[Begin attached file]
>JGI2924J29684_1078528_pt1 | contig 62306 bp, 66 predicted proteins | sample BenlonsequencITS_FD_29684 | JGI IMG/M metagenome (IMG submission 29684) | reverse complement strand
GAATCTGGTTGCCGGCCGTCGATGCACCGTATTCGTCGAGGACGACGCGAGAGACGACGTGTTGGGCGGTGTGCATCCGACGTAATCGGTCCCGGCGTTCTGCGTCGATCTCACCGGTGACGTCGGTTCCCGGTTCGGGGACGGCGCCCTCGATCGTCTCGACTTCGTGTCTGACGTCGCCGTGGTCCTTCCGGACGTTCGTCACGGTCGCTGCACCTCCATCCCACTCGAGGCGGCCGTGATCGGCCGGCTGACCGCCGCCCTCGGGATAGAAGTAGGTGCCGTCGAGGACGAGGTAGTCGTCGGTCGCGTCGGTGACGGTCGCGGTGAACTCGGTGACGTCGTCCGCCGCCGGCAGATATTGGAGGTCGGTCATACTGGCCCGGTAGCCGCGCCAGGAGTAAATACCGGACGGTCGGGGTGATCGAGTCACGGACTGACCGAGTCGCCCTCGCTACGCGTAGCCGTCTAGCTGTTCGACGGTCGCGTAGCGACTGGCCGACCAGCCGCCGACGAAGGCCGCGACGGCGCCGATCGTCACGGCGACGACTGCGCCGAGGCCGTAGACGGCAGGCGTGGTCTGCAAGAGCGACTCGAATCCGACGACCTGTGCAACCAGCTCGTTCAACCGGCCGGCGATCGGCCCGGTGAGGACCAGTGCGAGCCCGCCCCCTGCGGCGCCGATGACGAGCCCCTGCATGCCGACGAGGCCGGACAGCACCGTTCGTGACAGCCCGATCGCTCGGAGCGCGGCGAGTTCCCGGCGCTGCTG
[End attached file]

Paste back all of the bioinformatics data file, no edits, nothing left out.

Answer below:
>JGI2924J29684_1078528_pt1 | contig 62306 bp, 66 predicted proteins | sample BenlonsequencITS_FD_29684 | JGI IMG/M metagenome (IMG submission 29684) | reverse complement strand
GAATCTGGTTGCCGGCCGTCGATGCACCGTATTCGTCGAGGACGACGCGAGAGACGACGTGTTGGGCGGTGTGCATCCGACGTAATCGGTCCCGGCGTTCTGCGTCGATCTCACCGGTGACGTCGGTTCCCGGTTCGGGGACGGCGCCCTCGATCGTCTCGACTTCGTGTCTGACGTCGCCGTGGTCCTTCCGGACGTTCGTCACGGTCGCTGCACCTCCATCCCACTCGAGGCGGCCGTGATCGGCCGGCTGACCGCCGCCCTCGGGATAGAAGTAGGTGCCGTCGAGGACGAGGTAGTCGTCGGTCGCGTCGGTGACGGTCGCGGTGAACTCGGTGACGTCGTCCGCCGCCGGCAGATATTGGAGGTCGGTCATACTGGCCCGGTAGCCGCGCCAGGAGTAAATACCGGACGGTCGGGGTGATCGAGTCACGGACTGACCGAGTCGCCCTCGCTACGCGTAGCCGTCTAGCTGTTCGACGGTCGCGTAGCGACTGGCCGACCAGCCGCCGACGAAGGCCGCGACGGCGCCGATCGTCACGGCGACGACTGCGCCGAGGCCGTAGACGGCAGGCGTGGTCTGCAAGAGCGACTCGAATCCGACGACCTGTGCAACCAGCTCGTTCAACCGGCCGGCGATCGGCCCGGTGAGGACCAGTGCGAGCCCGCCCCCTGCGGCGCCGATGACGAGCCCCTGCATGCCGACGAGGCCGGACAGCACCGTTCGTGACAGCCCGATCGCTCGGAGCGCGGCGAGTTCCCGGCGCTGCTG